I must remember that July and August are super scary times in the writing/blogging world and very little is commissioned. Money must be kept aside for those two months.

Saving for tax

As well as setting money aside for business and personal emergencies I am also setting money aside for tax. Nothing is certain except death and taxes. Yuk, but a necessary evil. There is money for personal tax as well as corporation tax. I am thinking to set aside more than I think I will pay. That way I will get a nice chunk of money back again when I have aside more than I need to pay my tax bill. Almost like the old corporate bonuses I used to get;-)



Making Big Purchases

There will be times when you need to invest to speculate in your business. Maybe you need to update your laptop/ desktop? Maybe you are looking into office space or you are buying a car for business purposes? You can use some of the cash flow you have set aside to pay for these. Just don’t spend it all, you just might need it in the less-affluent months.

Cash Flow management strategy

At any given point in time I know exactly what my cash flow is. I urge you to do the same for the business you are running. Lack of profit might not kill a business but lack of cash flow will certainly kill it. My cash flow management strategy is always know the total of cash in bank + invoices sent but not yet paid + other work agreed but not yet invoiced. I feel comfortable when I know this total is at least £10k.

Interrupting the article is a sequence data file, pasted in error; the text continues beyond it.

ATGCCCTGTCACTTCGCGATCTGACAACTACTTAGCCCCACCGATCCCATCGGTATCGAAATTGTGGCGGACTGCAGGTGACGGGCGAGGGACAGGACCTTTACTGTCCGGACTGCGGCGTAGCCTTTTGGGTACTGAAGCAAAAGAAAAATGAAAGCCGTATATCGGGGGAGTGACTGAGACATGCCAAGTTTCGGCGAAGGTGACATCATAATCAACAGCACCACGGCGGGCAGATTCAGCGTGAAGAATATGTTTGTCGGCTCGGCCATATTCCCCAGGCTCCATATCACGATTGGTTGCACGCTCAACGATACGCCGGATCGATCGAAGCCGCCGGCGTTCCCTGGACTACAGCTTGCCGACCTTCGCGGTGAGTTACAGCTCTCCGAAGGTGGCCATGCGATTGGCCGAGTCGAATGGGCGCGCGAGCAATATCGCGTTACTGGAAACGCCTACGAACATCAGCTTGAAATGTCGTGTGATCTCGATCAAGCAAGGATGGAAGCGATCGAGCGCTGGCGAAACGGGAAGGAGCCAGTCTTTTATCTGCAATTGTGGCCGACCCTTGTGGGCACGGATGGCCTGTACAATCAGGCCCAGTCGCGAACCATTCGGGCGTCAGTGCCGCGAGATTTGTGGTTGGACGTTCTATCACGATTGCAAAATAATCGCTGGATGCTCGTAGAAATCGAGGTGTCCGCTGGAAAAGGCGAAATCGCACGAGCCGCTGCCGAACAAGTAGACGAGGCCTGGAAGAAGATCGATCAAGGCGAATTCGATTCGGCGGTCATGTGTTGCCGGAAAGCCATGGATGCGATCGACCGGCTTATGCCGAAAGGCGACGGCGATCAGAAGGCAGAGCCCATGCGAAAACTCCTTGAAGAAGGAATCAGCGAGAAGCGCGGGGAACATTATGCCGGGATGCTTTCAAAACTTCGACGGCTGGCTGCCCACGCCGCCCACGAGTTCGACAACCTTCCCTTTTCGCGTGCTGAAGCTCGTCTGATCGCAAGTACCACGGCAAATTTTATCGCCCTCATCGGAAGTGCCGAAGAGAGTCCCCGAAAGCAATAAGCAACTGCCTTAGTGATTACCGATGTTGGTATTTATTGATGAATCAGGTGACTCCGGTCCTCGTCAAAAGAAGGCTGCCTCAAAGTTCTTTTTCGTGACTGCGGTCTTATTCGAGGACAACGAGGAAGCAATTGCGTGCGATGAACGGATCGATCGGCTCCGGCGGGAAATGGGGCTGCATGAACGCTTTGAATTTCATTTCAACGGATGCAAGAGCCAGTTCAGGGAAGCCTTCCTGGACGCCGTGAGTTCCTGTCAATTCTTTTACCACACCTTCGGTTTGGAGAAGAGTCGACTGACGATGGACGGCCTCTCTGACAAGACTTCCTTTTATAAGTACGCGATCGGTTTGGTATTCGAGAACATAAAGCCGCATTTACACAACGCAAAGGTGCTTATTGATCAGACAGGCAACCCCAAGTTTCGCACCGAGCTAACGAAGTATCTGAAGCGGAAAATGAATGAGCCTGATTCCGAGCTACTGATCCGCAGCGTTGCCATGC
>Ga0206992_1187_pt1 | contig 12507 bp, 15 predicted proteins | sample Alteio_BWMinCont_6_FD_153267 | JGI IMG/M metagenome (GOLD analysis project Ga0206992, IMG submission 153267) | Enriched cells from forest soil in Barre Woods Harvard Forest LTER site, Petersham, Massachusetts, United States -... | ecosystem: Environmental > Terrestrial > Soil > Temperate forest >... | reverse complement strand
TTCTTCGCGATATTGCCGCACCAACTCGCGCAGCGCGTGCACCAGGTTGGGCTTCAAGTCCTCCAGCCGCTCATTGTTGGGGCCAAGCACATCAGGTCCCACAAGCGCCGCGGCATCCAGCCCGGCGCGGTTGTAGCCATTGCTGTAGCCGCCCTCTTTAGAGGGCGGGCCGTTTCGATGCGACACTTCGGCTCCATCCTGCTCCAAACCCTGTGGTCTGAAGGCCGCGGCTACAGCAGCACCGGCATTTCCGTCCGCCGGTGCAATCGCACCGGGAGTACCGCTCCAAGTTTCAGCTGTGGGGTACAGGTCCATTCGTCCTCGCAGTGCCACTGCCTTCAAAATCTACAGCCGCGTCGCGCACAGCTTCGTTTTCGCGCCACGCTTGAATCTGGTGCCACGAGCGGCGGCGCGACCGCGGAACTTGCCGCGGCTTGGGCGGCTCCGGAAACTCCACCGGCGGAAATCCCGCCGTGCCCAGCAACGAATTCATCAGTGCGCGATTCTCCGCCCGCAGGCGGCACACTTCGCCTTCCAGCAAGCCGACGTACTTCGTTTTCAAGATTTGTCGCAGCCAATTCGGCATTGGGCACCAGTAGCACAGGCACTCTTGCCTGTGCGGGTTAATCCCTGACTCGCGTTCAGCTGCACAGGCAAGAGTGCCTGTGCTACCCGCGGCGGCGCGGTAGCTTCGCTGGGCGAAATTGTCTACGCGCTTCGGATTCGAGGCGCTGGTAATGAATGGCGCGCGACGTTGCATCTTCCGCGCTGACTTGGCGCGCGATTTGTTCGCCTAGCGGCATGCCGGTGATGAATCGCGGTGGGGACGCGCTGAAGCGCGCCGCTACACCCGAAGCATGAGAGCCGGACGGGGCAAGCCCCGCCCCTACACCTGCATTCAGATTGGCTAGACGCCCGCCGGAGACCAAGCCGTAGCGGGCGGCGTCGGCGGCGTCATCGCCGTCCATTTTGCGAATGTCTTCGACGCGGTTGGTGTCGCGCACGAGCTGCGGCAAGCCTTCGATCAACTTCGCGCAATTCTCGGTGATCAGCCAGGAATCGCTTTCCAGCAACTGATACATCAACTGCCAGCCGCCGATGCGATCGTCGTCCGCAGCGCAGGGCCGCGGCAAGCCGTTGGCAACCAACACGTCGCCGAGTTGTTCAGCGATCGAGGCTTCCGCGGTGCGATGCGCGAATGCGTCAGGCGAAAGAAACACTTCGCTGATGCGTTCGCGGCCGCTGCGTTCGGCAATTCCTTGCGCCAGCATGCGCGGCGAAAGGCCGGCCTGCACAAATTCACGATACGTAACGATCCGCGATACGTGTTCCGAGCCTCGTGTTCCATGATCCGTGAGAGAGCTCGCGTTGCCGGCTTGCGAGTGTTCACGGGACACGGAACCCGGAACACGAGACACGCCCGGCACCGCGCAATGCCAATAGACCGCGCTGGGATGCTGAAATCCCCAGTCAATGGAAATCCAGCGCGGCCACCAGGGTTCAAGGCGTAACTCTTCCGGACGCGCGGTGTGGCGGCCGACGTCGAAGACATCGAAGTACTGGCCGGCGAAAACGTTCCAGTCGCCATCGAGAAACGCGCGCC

You must stay on top of these numbers when running any kind of business to make yourself money and to satisfy HMRC.



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Lynn Beattie

Aka Mrs MummyPenny

Personal Finance Expert

I write about personal finance made simple, lifestyle choices that will save you time and money, as well as products and services that offer great value.

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5 Responses

  1. I really enjoyed reading this post Lynn. It can definitely feel like a balancing act at times trying to work out exactly where money needs to come from and go to to keep things running smoothly. Totally agree that staying on top of all your numbers is key!

  2. Hi Lynn,
    Great post. Its’s scary to see how many people are unable to make a success of their business because of poor cash flow. Do you find your clients are generally good payers or do some of the bigger clients have poor payment terms? We have had to walk away from big businesses when they have changed their payment terms to 60 or even 120 days – we felt this was just an unfair situation for us as an SME.
    Have you looked at any of the e-invoicing services out there? It can help you focus on developing business rather than chasing AP teams for payment.

    1. There are a few clients who work to 60 days but not many. I find if I work direct with brand then payment is normally 30 days if not quicker. I did some work with Uswitch recently who paid super quicker and they are huge:-) I love to have my spreadsheet set up and I know exactly where everything is on that, whats due, over due. Forever the accountant;-)

  3. Hi Lynn, very practical write up! I like that you spelt out the seasons of your cashflow and follow the trends. Cashflow is a fascinating topic and is really the life blood as far as financial management is concerned.